Stephen Hawking, Science, and the Limits of Intelligence

IN AN interview conducted by New Scientist magazine, for the occasion of Stephen Hawking’s seventieth birthday, the opening question serves to remind the reader (as if reminder were needed) that the world’s perhaps most famous cosmologist is a fellow of esoteric thought.

What has been the most exciting development in physics during the course of your career?

COBE’s discovery of tiny variations in the temperature of the cosmic microwave background and the subsequent confirmation by WMAP that these are in excellent agreement with the predictions of inflation. The Planck satellite may detect the imprint of the gravitational waves predicted by inflation. This would be quantum gravity written across the sky.

Well, duh. The man who once said that only losers brag of their IQ had some decades earlier tested and verified his own, after a fall down some stairs gave rise to concern that perhaps a few percentiles’ worth were dislodged from his skull. As things turned out, the concern proper was with cause rather than effect: Hawking’s imbalance on that day was a neurological event, an early indication that he was suffering from a degenerative disease. The diagnosis arrived at age twenty-one, and for the last forty-nine years he has been not only living but reshaping our understanding of the universe while burdened with a disease that kills most within a decade.

The career of Stephen Hawking, which as best as I can disentangle it concerns the cosmological and theoretical inner workings of black holes, quantum gravity, and radiation, is at bottom an empirical voyage propelled by questions concerning both cause and effect. In recent decades the pure math of theoretical physics has yielded a vast prospect of counter-intuitive and even bewildering notions such as an eleven-dimensional finite but unbounded universe in which time and space were once separate. Einstein’s Theory of Relativity supplied a framework for predicting and explaining the behaviour of matter at the cosmological scale, while Quantum Mechanics did the same for the field of particulate matter. The theories however were discovered incompatible, while in time calculation and experiment produced several “string theories” to reconcile the apparent double standard of nature’s laws. Among Hawking’s current interests is M-theory, a sort of grand unification scheme which draws into a unity the six string theories striving each in its way to explain the underlying laws governing the material universe as a whole.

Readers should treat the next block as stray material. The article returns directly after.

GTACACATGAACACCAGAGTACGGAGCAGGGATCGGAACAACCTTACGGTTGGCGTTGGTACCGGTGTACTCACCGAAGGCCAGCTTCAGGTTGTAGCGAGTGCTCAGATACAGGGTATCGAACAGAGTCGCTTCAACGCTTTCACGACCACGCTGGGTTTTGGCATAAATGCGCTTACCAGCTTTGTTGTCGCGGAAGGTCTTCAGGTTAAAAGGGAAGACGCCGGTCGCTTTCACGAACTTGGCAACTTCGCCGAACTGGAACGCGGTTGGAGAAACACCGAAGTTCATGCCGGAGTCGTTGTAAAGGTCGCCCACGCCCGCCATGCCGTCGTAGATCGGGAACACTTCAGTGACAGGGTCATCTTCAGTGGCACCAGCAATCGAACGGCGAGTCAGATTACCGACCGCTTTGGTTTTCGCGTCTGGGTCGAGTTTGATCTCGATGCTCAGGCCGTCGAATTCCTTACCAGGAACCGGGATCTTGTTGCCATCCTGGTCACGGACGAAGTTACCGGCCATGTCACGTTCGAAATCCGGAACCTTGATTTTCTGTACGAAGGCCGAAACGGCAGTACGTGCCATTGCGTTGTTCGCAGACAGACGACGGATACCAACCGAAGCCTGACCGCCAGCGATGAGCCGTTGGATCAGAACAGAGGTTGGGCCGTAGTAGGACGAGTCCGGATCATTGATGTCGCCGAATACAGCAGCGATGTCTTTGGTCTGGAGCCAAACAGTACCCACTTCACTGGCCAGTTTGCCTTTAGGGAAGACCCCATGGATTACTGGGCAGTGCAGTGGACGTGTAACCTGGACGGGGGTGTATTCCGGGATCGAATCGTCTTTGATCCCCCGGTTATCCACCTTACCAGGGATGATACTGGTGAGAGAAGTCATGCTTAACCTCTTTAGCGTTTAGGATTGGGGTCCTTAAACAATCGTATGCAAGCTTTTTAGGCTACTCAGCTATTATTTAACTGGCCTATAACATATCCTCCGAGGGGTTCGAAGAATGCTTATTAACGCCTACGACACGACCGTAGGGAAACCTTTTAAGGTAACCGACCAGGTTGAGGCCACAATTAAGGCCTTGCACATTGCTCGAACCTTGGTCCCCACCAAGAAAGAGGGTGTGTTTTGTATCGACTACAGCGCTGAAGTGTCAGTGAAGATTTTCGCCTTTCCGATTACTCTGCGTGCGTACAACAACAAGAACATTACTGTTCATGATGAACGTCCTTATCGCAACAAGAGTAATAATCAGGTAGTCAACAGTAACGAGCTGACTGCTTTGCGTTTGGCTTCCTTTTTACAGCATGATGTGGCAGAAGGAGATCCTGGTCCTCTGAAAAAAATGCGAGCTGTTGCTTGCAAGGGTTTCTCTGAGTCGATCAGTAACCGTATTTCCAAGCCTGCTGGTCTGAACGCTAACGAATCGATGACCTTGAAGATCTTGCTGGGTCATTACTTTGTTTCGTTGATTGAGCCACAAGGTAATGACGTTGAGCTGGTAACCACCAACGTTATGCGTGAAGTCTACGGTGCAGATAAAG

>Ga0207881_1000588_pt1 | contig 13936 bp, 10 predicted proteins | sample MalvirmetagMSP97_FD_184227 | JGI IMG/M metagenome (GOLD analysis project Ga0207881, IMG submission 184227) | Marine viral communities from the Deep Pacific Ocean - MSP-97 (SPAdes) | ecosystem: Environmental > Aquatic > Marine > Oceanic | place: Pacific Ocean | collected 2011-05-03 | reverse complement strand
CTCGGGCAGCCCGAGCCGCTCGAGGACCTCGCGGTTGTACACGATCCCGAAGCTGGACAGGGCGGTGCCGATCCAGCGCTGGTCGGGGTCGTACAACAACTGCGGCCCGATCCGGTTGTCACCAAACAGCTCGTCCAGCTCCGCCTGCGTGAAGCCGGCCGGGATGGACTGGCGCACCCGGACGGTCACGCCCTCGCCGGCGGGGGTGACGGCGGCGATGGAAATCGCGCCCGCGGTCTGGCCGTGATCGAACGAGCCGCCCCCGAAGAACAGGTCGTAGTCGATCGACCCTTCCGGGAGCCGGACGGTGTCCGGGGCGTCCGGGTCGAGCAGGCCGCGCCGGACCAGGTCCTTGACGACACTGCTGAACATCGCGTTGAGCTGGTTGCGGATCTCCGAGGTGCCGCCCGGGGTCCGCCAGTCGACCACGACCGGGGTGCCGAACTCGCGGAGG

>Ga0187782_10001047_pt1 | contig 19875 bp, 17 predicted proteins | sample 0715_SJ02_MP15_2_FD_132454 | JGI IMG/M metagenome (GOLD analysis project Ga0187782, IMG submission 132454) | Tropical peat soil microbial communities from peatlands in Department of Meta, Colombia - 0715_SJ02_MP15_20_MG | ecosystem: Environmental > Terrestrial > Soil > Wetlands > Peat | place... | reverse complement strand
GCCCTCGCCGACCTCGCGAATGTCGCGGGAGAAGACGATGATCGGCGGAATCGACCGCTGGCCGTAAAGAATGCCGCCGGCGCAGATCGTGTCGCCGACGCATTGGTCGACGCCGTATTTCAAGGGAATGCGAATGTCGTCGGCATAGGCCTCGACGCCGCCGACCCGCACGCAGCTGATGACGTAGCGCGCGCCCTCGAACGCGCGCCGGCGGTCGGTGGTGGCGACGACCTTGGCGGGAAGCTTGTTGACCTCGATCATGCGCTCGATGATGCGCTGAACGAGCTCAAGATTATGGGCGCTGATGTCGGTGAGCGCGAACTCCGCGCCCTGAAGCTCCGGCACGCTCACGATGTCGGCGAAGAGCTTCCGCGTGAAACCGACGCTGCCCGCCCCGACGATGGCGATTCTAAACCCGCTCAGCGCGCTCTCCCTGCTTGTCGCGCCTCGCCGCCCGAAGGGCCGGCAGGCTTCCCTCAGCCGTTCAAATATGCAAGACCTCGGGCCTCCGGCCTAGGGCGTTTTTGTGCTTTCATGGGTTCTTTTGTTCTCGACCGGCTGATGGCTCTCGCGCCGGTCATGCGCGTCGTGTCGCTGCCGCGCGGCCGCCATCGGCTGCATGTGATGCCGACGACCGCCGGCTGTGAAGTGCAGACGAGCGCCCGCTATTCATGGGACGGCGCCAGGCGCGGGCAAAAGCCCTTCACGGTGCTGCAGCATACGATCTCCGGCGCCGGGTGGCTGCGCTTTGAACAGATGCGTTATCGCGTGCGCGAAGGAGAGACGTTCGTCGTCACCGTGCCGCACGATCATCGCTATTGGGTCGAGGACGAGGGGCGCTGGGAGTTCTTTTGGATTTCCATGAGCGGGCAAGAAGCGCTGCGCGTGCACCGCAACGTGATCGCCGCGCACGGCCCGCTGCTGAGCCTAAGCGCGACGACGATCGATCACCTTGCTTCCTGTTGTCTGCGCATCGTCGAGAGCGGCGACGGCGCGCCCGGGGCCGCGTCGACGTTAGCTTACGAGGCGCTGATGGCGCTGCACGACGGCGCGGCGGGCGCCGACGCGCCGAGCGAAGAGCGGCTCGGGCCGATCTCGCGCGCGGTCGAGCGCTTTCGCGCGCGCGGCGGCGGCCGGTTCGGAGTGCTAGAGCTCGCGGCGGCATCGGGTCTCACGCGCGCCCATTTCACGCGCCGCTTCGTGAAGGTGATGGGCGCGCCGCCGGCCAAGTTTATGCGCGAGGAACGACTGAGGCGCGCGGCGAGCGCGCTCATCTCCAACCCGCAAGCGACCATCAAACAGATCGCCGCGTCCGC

Much has been made of the fact that a man undaunted by pursuit of A Theory of Everything is wonder-struck by women. “They are a complete mystery,” he says at the end of the interview. An inescapable topic where he is concerned is the outing some years ago of his supposed atheism, in a book written by one of his former wives. I use the terms outing and supposed because he has been less than direct in this matter, which was held widely to be a shocking revelation and worthy of copious attention. Of far more interest to me is Hawking’s own provocative reflections on the limits of our intelligence, the concern — shared by many scientists — that the next century or two of our development will be critical.

Today there is an ideological bifurcation of our species over the question of whether science or faith constitutes our most precious resource for surmounting the moral, political, and material impediments of the day. Hawking has expressed his own view that science will emerge triumphant in this debate because science “works,” which is to say it asks rational questions and provides sound and verifiable answers. But the question Will we survive? must remain an open one, the real possibility standing that the lesser breeds without the Law and without our (self-flattering) intelligence will outlive us — the cockroaches and bacteria and so on. So soon to have arrived on the scene, and by such slight margins of probability, we deceive ourselves with the notions that evolution is “all about us” and that we represent the most fit and most splendid product of nature. What Orwell once wrote of poems — that they justify themselves by surviving — is true also of organisms. The court of nature has yet to yield its final verdict where homo sapiens is concerned, and the only certain thing is that the lucky ones will be those who died not having known when and how the gavel fell.

Evolutionary biology and natural selection lie well beyond Hawking’s areas of specialization. Even further afield are these nonetheless important questions of our destiny. The irony of his career, which is the irony of science, is that investigation must take place for its own sake — the product of mere intellectual curiosity — and that only such disinterested experimentation is likely to yield the knowledge which can advance us in the day-to-day material world. Will Stephen Hawking set in motion a chain of discoveries yielding indispensable domestic utility while staring into a deep-space black hole or a string of mathematical formulae? Has he done so already? Is the alternative to non-renewable resources nested in cosmic microwave background radiation? Theoretical physics can not be guided by such questions, but experience reveals that even the most abstract answers to the most esoteric questions may come to shape the practical worlds of economics, politics, and morality. With explosive population growth, increasingly erratic weather, nuclear war, fuel and water shortages, and famine confronting our species, more than ever before the outcome depends on our intelligence and intellectual curiosity. So far these have revealed themselves to be an equivocal endowment.

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